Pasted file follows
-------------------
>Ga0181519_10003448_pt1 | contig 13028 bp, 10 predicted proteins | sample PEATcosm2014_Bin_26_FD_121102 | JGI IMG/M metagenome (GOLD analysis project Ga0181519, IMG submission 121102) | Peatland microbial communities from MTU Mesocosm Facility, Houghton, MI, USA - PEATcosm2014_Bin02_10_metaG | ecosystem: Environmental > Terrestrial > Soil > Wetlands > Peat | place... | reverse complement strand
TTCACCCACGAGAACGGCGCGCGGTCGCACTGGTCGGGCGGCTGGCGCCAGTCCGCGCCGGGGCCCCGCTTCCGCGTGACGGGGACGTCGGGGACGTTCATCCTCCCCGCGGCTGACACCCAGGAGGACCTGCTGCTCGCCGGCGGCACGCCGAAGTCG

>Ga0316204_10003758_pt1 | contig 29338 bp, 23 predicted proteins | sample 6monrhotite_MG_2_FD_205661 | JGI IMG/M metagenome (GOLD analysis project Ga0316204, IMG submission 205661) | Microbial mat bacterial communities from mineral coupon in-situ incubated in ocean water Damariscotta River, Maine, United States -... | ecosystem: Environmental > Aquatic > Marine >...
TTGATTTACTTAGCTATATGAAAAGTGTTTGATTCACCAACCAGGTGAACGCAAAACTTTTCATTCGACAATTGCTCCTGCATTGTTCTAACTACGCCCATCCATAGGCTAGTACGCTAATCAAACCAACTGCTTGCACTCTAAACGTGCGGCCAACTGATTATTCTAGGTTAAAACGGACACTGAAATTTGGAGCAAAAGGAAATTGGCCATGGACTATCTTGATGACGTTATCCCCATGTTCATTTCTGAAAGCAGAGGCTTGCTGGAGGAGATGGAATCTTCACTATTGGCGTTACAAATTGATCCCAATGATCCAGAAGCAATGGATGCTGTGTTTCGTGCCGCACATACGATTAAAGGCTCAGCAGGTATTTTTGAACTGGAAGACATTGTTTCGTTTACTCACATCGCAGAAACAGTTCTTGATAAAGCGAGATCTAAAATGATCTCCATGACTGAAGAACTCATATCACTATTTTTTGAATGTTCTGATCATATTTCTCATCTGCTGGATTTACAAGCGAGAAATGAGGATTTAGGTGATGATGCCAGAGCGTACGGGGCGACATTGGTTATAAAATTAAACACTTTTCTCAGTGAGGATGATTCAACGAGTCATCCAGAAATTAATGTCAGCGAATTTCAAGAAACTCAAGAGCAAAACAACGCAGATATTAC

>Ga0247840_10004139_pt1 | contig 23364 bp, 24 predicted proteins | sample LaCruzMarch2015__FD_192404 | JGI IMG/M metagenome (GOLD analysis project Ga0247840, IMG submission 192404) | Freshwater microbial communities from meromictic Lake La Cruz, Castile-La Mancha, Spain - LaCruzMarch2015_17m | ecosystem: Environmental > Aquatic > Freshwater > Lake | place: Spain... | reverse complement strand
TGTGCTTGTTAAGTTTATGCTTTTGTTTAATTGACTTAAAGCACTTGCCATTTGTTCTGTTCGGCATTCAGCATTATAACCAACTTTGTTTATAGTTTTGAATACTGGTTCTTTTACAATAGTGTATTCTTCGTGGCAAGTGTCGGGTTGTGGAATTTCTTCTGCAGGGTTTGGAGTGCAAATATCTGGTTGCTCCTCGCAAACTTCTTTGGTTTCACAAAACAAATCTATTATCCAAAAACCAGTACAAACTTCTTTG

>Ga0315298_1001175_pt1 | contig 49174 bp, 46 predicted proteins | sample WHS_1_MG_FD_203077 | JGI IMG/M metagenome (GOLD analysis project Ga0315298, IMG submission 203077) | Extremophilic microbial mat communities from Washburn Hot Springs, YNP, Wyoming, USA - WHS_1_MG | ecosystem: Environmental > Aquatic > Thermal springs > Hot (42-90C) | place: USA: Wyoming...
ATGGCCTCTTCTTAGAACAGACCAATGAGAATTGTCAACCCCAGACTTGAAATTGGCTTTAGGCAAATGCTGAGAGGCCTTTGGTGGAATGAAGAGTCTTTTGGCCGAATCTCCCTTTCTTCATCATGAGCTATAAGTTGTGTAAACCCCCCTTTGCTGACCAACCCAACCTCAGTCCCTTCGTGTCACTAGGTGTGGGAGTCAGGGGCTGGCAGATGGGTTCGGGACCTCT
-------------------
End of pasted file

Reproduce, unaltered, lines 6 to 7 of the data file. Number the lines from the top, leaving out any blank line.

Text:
TGTGCTTGTTAAGTTTATGCTTTTGTTTAATTGACTTAAAGCACTTGCCATTTGTTCTGTTCGGCATTCAGCATTATAACCAACTTTGTTTATAGTTTTGAATACTGGTTCTTTTACAATAGTGTATTCTTCGTGGCAAGTGTCGGGTTGTGGAATTTCTTCTGCAGGGTTTGGAGTGCAAATATCTGGTTGCTCCTCGCAAACTTCTTTGGTTTCACAAAACAAATCTATTATCCAAAAACCAGTACAAACTTCTTTG

>Ga0315298_1001175_pt1 | contig 49174 bp, 46 predicted proteins | sample WHS_1_MG_FD_203077 | JGI IMG/M metagenome (GOLD analysis project Ga0315298, IMG submission 203077) | Extremophilic microbial mat communities from Washburn Hot Springs, YNP, Wyoming, USA - WHS_1_MG | ecosystem: Environmental > Aquatic > Thermal springs > Hot (42-90C) | place: USA: Wyoming...